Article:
Ivy + Bean Bound to Be Bad, Paperback Book

Ivy + Bean Bound to Be Bad Paperback

Illustrated by Sophie Blackall

Part of the Ivy & Bean series

3 out of 5 (2 ratings)


Ivy and Bean decide they are going to be the best kids in town.

They are going to be nice, they are going to be sweet, they're going to be kind and generous and pure of heart but as usual, they end up in trouble!


  • Format: Paperback
  • Pages: 128 pages
  • Publisher: Chronicle Books
  • Publication Date:
  • Category: General
  • ISBN: 9780811868570

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Review by

When Bean's day gets off on the wrong foot, and she finds herself consigned to doing the breakfast dishes (even though it isn't her turn), as punishment for licking her plate, as well as forced to pay Nancy for the yarn she has taken, she takes off for Ivy's house, hoping for a distraction from her troubles. There she finds her friend determinedly being good, under the impression that the pure of heart will attract the birds and the beasts - specifically, wolves - to her side. Being pure of heart is hard work, though, as Ivy and Bean discover, when confronting the neighborhood bully, Crummy Matt. Being bad - so that they can then be reformed - can be tough as well, however - especially since, as Bean notes at one point, it can be catching...Another amusing entry in author Annie Barrows and illustrator Sophie Blackall's chapter-book series about second-grade friends Ivy and Bean, <u>Ivy + Bean: Bound To Be Bad</u> offers an interesting and somewhat unconventional take on virtue and vice, as seen by the primary school set. I thought the way that the characters turned being good - as well as being bad - into a game was spot on, as this is how children often learn complex things: by acting them out. Like another reviewer, I do wish that the inspiration for Ivy's little project - it is clearly meant to be St. Francis of Assisi - had been spelled out, although I was charmed by the discussion in which the (unnamed) saint is compared to Disney's Snow White, who also managed to attract birds. I got a chuckle out of the following exchange:<i>Ivy made a face. "Snow White wasn't good. She was a goonball. Everyone knows you're not supposed to eat stuff you get from strangers.""But the birds liked her," said Bean."Maybe the birds felt sorry for her, but they didn't think she was one of them," said Ivy. "Anyway, I don't want to be like Snow White. I want to be like the guy in the picture. I want a wolf to follow me because I'm pure of heart."</i>This scene struck me as one more example of intelligent use of dialogue, from this charming series! I bought the first five books in the <i>Ivy and Bean</I> series at the same time, and although I had some reservations about the fourth entry (<u>Ivy + Bean Take Care of the Babysitter</u>), this fifth one was enough to convince me to go on with them...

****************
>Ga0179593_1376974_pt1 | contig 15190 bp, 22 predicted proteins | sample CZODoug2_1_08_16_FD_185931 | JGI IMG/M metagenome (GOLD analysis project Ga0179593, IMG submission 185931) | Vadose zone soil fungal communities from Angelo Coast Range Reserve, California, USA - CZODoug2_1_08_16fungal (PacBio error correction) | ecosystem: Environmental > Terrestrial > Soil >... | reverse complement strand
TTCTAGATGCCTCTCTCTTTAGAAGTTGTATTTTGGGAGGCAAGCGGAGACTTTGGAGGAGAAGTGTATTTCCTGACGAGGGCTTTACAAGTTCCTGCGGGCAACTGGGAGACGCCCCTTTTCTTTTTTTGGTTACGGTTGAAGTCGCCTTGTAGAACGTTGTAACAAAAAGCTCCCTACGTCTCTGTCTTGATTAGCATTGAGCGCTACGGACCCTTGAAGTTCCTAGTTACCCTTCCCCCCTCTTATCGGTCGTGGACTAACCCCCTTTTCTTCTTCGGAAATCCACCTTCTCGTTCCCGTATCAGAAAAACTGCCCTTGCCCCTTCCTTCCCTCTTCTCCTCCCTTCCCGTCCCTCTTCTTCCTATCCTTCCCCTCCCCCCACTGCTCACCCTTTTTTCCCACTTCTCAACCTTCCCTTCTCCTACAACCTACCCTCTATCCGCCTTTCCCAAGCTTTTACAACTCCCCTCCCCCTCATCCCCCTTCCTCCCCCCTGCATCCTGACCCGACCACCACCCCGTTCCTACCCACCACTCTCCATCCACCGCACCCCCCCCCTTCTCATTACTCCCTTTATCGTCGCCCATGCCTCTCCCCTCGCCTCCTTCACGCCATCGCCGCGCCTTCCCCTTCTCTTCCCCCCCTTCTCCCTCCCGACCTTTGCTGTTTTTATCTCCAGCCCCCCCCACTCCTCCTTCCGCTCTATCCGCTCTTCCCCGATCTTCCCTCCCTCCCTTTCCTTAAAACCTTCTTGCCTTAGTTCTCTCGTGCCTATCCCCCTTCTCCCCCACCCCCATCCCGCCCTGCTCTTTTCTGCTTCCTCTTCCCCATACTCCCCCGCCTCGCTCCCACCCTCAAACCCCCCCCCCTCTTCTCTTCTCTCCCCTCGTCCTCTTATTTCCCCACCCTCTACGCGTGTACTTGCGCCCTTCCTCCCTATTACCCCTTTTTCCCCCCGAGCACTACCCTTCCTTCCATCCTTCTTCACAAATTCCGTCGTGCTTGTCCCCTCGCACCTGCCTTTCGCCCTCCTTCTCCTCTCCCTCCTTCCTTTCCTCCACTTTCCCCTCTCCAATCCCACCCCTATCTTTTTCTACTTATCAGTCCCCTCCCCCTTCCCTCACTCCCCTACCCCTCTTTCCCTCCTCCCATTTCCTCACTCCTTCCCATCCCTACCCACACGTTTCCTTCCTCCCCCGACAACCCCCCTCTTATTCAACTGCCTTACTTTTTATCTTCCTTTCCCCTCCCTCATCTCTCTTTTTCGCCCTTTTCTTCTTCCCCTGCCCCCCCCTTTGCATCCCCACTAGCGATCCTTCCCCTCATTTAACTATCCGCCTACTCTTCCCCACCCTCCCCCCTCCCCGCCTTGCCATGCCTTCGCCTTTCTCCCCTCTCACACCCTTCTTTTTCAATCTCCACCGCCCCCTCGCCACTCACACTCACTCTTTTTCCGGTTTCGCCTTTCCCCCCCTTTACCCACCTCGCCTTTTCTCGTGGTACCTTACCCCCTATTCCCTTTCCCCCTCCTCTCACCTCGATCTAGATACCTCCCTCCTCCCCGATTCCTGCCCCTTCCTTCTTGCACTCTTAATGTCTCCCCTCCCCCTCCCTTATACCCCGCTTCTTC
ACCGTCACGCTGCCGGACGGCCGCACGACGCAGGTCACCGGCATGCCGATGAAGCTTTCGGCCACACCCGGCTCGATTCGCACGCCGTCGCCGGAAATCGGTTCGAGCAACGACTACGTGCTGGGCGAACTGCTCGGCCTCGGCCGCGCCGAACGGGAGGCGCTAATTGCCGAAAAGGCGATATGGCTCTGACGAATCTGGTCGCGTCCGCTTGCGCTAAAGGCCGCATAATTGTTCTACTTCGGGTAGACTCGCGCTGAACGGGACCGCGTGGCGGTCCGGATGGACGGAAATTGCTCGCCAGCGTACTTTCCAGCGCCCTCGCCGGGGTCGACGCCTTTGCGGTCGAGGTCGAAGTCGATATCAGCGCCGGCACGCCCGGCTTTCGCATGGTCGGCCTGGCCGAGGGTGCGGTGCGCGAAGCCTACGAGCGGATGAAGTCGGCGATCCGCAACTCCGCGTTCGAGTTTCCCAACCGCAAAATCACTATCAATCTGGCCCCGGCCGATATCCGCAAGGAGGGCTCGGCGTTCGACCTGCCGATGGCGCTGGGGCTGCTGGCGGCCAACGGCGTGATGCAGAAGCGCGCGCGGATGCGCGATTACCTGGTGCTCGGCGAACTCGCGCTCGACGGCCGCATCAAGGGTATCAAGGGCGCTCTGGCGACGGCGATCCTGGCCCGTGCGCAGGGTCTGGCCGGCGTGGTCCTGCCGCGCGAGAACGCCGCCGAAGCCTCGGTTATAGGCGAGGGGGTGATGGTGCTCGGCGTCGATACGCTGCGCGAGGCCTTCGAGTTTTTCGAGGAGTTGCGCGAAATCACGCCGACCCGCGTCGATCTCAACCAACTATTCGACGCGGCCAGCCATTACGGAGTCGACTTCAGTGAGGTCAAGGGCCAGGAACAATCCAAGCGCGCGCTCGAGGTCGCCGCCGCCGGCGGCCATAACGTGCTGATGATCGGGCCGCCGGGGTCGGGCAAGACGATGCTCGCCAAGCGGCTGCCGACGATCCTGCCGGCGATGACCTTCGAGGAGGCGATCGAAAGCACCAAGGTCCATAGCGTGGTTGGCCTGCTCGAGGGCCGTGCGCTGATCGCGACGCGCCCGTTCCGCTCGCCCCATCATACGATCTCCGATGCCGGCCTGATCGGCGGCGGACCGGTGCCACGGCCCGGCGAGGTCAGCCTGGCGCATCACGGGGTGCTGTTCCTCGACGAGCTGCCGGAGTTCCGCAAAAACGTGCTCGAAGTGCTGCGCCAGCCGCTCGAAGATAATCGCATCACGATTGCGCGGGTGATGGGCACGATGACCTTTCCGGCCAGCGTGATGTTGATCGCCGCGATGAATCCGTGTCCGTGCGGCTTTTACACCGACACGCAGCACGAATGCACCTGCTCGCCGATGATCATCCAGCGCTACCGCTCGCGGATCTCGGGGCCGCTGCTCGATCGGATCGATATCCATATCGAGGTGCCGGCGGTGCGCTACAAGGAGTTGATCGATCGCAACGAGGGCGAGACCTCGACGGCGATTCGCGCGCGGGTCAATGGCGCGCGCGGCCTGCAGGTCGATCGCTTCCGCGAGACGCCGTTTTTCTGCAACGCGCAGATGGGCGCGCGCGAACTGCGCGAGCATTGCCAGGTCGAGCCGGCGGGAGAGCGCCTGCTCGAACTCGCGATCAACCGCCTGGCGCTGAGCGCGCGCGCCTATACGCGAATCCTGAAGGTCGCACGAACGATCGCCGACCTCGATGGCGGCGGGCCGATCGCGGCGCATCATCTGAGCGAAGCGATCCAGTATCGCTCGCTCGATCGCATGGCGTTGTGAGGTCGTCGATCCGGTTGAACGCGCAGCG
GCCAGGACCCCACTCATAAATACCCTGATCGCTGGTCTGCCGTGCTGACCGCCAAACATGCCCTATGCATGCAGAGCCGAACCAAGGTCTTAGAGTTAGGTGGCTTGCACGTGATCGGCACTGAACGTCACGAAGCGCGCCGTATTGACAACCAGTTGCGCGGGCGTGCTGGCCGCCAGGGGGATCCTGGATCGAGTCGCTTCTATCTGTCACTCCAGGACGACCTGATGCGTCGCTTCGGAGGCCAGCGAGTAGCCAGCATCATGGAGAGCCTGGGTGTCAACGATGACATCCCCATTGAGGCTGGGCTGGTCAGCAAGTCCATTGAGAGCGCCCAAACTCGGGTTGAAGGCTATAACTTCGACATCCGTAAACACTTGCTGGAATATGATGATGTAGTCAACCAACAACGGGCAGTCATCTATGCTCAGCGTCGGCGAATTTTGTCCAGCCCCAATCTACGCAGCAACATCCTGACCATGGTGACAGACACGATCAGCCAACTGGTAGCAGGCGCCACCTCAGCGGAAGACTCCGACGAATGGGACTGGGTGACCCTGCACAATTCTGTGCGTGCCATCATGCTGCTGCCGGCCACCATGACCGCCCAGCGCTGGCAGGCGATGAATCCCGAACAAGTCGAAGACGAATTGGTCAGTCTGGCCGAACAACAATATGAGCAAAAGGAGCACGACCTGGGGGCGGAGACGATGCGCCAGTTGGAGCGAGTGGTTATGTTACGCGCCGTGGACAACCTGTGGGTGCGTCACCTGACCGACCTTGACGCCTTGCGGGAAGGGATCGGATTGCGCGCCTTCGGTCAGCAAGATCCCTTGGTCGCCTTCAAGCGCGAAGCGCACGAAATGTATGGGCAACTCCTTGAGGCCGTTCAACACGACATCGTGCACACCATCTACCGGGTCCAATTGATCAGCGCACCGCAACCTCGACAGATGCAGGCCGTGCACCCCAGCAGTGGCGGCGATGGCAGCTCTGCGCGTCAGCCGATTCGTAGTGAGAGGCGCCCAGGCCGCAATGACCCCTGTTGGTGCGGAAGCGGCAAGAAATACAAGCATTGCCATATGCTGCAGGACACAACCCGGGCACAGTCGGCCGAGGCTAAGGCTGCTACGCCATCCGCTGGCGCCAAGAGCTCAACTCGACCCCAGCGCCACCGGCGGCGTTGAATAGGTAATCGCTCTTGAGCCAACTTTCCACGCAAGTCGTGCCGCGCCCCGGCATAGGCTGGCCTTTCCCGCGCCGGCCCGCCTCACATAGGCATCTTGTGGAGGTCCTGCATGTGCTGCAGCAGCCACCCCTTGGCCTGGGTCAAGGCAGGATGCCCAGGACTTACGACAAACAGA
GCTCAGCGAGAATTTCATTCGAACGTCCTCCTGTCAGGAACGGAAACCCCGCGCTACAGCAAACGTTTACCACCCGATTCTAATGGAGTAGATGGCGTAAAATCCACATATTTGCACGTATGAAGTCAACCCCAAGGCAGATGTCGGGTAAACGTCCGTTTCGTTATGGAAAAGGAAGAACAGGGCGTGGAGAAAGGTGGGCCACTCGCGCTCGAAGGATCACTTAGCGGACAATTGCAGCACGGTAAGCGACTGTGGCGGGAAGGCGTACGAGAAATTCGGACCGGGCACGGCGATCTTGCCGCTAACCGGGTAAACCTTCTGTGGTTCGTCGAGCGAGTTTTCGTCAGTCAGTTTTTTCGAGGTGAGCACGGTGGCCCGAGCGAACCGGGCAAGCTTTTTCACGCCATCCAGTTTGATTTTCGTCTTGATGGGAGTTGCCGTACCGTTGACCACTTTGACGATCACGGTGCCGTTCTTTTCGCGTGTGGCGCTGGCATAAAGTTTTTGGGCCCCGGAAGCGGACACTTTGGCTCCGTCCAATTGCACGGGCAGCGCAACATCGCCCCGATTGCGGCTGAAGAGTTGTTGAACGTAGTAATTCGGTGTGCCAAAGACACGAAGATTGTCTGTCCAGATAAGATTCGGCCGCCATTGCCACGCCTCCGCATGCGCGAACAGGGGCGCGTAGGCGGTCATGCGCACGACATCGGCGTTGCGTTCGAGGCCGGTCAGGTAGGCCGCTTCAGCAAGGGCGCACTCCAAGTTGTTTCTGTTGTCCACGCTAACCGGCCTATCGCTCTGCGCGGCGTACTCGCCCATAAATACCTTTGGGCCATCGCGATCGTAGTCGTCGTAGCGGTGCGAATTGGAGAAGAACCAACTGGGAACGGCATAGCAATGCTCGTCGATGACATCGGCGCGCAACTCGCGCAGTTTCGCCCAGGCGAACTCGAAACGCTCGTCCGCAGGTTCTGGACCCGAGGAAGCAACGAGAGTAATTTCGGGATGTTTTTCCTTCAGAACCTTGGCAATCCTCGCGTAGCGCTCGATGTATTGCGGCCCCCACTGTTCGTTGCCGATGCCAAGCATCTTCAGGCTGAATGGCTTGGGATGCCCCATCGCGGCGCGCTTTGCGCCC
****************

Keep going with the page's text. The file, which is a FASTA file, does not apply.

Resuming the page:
Review by

This book is about a young girl named Bean who is getting into trouble at home. She goes to her friends Ivy to play. Ivy tells her that they can attract animals to follow them if they are good. Ivy tries to conform Bean, but Bean has trouble being good and kind hearted. Ivy decides they should try to befriend Crummy Matt (a mean boy from school). Crummy Matt wants nothing to do with them. Ivy than alters her plan of being nice by convincing Bean to be mean and then conform when she tells her to. Bean is overcome with acting mean and encourages others around to also act mean. Eventually everyone is doing rude things within the community. Bean plays one more mean trick on all the people with Ivy's help and is confronted by Crummy Matt. He ties the two girls up, sprays them until they are soaking wet, and places a rat on Ivy's head. The girls eventually escape with the help of Katy. Ivy is content with the rat on her head, feeling as though she accomplished what she had set out to do. Bean decides to return to her regular self, somewhere in between good and bad, and joins the other kids in the hose spraying.